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    1. Thank you! 😊 Yes, I totally agree that gardeners are very empowered and all those green spaces add up to so much. It doesn’t even take a lot of effort and I hope that when others see what we’re doing, they’ll be encouraged to join in. Your pond will be such a magnet for your girls with all the life it’s bound to attract! I’ve just spent a couple of hours planting out tomatoes, listening to the birds and endlessly distracted by the busy insect life around me . . . it’s the very best therapy, I think!

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      1. Couldn’t agree more. We live in the middle of a city and yet we have a garden full of birds, insects and even the odd wandering hedgehog. It’s my little oasis of calm in the midst of the hustle and bustle of the city.

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  4. So lovely! Nature always wants to thrive, and when we let it we are both amazed and delighted!
    I love volunteers. When I had my very large kitchen garden when the kids were small, we always found pumpkins growing from our compost pile! Usually, there were just enough for jack-o-lanterns and the odd pie!

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    1. I think anything that decides to grow of its own accord is welcome! I also think on a more serious note that these tough pioneering survivors are the very ones I should be saving seed from, they obviously thrive in our conditions so it makes sense to encourage them. What’s really strange is that I planted 10 melon plants in the tunnel all grown from saved seed and suddenly what looks like another has appeared on its own through the mulch, right in the middle of the patch as if it knew. It’s possibly a cucumber but whichever, it can stay as it looks very happy to be there! 😀

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      1. Don’t you just love those bees? 🥰 I’m hoping one of my volunteers might turn out to be a cross between the Glossy Rose Blue cherry tomato I grew last year (pretty but a bit tasteless) and Black From Tula which has the most amazing flavour . . . that would be the most perfect grazing tomato ever!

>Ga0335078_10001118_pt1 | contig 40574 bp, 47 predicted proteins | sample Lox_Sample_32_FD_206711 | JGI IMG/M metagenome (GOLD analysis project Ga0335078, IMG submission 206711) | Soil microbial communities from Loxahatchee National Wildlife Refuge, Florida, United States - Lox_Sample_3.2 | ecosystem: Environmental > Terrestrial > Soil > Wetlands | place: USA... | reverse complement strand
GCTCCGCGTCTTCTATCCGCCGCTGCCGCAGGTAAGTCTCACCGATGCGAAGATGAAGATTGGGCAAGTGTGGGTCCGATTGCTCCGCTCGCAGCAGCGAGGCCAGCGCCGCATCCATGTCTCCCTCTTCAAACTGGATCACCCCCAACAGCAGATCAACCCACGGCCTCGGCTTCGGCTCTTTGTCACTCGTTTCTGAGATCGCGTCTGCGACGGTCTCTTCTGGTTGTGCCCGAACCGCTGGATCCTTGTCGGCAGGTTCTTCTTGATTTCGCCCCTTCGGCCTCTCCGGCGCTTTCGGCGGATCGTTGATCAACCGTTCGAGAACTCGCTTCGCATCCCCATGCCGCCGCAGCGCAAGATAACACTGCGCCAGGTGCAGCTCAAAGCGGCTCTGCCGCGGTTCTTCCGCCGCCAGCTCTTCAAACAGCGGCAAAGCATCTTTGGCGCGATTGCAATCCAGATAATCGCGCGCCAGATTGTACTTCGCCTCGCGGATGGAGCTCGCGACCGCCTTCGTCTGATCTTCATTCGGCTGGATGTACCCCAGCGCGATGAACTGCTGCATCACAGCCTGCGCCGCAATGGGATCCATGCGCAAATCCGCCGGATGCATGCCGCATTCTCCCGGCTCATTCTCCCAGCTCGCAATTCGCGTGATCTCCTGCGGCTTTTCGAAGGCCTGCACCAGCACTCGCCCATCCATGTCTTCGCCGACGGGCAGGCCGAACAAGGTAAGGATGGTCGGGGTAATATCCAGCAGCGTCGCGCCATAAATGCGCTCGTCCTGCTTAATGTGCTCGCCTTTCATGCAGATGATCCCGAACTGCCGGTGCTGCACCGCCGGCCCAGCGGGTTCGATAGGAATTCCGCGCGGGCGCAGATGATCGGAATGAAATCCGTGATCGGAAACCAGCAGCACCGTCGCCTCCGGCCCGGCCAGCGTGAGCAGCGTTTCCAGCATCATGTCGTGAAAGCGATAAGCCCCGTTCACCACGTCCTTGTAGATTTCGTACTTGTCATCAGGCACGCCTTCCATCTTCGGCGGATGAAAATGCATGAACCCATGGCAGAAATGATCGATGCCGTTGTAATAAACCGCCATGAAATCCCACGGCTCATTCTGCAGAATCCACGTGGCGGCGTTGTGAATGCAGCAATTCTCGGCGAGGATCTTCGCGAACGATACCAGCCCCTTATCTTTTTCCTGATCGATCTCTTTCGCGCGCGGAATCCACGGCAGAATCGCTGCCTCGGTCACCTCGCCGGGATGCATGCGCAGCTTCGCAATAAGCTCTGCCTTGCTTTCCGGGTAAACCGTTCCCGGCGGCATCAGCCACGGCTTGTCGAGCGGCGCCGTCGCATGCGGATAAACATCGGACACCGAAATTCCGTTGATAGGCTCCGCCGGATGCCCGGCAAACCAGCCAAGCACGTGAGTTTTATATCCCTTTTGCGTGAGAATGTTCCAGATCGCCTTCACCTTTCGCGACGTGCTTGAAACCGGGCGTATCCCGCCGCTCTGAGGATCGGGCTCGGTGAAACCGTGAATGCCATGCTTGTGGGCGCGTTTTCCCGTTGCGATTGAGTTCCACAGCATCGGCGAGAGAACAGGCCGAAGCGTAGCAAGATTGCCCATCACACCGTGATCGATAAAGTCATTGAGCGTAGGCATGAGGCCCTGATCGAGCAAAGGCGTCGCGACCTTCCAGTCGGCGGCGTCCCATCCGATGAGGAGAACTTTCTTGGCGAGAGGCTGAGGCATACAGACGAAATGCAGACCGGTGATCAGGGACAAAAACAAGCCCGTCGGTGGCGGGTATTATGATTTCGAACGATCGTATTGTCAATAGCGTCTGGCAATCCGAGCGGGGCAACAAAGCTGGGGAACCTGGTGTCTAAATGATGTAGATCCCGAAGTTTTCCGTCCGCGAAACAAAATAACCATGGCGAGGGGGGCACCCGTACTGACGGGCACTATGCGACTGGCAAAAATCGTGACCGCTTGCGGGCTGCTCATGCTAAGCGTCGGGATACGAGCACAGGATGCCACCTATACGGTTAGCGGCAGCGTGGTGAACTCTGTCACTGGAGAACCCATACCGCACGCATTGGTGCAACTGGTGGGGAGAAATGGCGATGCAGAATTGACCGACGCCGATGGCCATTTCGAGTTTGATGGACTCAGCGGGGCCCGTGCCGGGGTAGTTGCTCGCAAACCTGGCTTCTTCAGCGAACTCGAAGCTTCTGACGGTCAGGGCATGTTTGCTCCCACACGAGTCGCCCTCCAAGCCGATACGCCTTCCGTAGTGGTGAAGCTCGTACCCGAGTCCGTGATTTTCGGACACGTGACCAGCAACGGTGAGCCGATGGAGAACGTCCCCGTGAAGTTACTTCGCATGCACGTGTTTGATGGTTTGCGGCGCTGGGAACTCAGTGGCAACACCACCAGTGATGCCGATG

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    1. Yes, I struggle to find a sense of peace in much of what is going on around us but sadly, it’s not unusual. However, I hope that what is happening within our boundaries is positive, nature is without doubt the best teacher. 😊


  5. Oh, you two are doing lovely and important work! I’m still surprised that people find that growing grass (and mowing it, and spraying it, and fertilizing it…so much work for…grass, which serves virtually nothing in the environment) is their place of pride. I am doing my part by planting gardens for biodiversity, and talking about it when I get the chance.

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    1. Yes, the lawn obsession is quite something, isn’t it? We are experimenting this year with leaving large swathes uncut at different times of the year, then scything for hay. It’s fascinating to see how many different plants and flowers emerge when given the chance. Talking about what you are doing is so important and hopefully will encourage others to have a go ~ keep spreading the love! 😊


  6. Beautiful work you are doing with your “piece of earth”🙂. I totally understand your frustration with the things you have mentioned. We will soon be entering rice planting season- one of my favorite times. The fields are flooded and an amazing array of wildlife moves in. It’s so beautiful here….
    And then one day as the rice is growing and frogs are croaking…. The farmers show up with their tanks of pesticides and begin to blow streams of it all across the fields. It’s so darn frustrating. so we continue on trying in our own ways to do better.

    Liked by 1 person

    1. Like you, we’re trying our best! 😉 It seems things are the same the world over and you have to wonder why but you’re right, we just have to keep trying to do better. If we end up being a green oasis of life and biodiversity surrounded by industrial agriculture, then so be it. Apart from anything else, I think we get to have more fun! 😊